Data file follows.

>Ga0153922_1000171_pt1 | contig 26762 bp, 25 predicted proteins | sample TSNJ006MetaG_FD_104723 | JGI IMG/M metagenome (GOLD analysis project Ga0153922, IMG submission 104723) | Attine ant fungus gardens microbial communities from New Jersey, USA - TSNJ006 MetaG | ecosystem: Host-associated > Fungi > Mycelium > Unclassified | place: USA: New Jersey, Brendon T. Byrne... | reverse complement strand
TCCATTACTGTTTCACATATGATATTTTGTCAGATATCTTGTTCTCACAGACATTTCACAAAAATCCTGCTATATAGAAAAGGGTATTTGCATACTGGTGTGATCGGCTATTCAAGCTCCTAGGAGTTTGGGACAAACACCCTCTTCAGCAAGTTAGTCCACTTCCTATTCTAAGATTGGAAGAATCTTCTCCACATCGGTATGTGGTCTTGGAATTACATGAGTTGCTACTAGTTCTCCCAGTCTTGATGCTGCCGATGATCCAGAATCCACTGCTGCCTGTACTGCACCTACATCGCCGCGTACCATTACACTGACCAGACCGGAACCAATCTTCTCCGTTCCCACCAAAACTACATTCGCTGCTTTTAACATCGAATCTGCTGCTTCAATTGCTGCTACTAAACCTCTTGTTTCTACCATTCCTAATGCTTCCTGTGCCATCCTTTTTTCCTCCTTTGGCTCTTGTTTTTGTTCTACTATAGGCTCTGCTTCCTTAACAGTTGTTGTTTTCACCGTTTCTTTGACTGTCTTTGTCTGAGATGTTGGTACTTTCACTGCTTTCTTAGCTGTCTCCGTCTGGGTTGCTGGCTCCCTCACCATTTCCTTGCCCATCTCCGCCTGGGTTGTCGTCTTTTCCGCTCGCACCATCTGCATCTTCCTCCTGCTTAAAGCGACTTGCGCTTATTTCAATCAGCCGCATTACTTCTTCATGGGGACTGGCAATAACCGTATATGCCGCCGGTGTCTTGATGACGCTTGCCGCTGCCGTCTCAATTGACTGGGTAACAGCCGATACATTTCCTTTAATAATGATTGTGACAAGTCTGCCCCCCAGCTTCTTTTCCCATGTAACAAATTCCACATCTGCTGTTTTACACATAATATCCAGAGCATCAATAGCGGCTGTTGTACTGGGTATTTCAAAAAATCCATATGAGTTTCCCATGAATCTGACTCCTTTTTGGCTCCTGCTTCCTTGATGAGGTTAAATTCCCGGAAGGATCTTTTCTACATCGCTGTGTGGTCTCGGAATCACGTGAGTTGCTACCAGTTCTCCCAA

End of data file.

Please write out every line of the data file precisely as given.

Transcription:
>Ga0153922_1000171_pt1 | contig 26762 bp, 25 predicted proteins | sample TSNJ006MetaG_FD_104723 | JGI IMG/M metagenome (GOLD analysis project Ga0153922, IMG submission 104723) | Attine ant fungus gardens microbial communities from New Jersey, USA - TSNJ006 MetaG | ecosystem: Host-associated > Fungi > Mycelium > Unclassified | place: USA: New Jersey, Brendon T. Byrne... | reverse complement strand
TCCATTACTGTTTCACATATGATATTTTGTCAGATATCTTGTTCTCACAGACATTTCACAAAAATCCTGCTATATAGAAAAGGGTATTTGCATACTGGTGTGATCGGCTATTCAAGCTCCTAGGAGTTTGGGACAAACACCCTCTTCAGCAAGTTAGTCCACTTCCTATTCTAAGATTGGAAGAATCTTCTCCACATCGGTATGTGGTCTTGGAATTACATGAGTTGCTACTAGTTCTCCCAGTCTTGATGCTGCCGATGATCCAGAATCCACTGCTGCCTGTACTGCACCTACATCGCCGCGTACCATTACACTGACCAGACCGGAACCAATCTTCTCCGTTCCCACCAAAACTACATTCGCTGCTTTTAACATCGAATCTGCTGCTTCAATTGCTGCTACTAAACCTCTTGTTTCTACCATTCCTAATGCTTCCTGTGCCATCCTTTTTTCCTCCTTTGGCTCTTGTTTTTGTTCTACTATAGGCTCTGCTTCCTTAACAGTTGTTGTTTTCACCGTTTCTTTGACTGTCTTTGTCTGAGATGTTGGTACTTTCACTGCTTTCTTAGCTGTCTCCGTCTGGGTTGCTGGCTCCCTCACCATTTCCTTGCCCATCTCCGCCTGGGTTGTCGTCTTTTCCGCTCGCACCATCTGCATCTTCCTCCTGCTTAAAGCGACTTGCGCTTATTTCAATCAGCCGCATTACTTCTTCATGGGGACTGGCAATAACCGTATATGCCGCCGGTGTCTTGATGACGCTTGCCGCTGCCGTCTCAATTGACTGGGTAACAGCCGATACATTTCCTTTAATAATGATTGTGACAAGTCTGCCCCCCAGCTTCTTTTCCCATGTAACAAATTCCACATCTGCTGTTTTACACATAATATCCAGAGCATCAATAGCGGCTGTTGTACTGGGTATTTCAAAAAATCCATATGAGTTTCCCATGAATCTGACTCCTTTTTGGCTCCTGCTTCCTTGATGAGGTTAAATTCCCGGAAGGATCTTTTCTACATCGCTGTGTGGTCTCGGAATCACGTGAGTTGCTACCAGTTCTCCCAA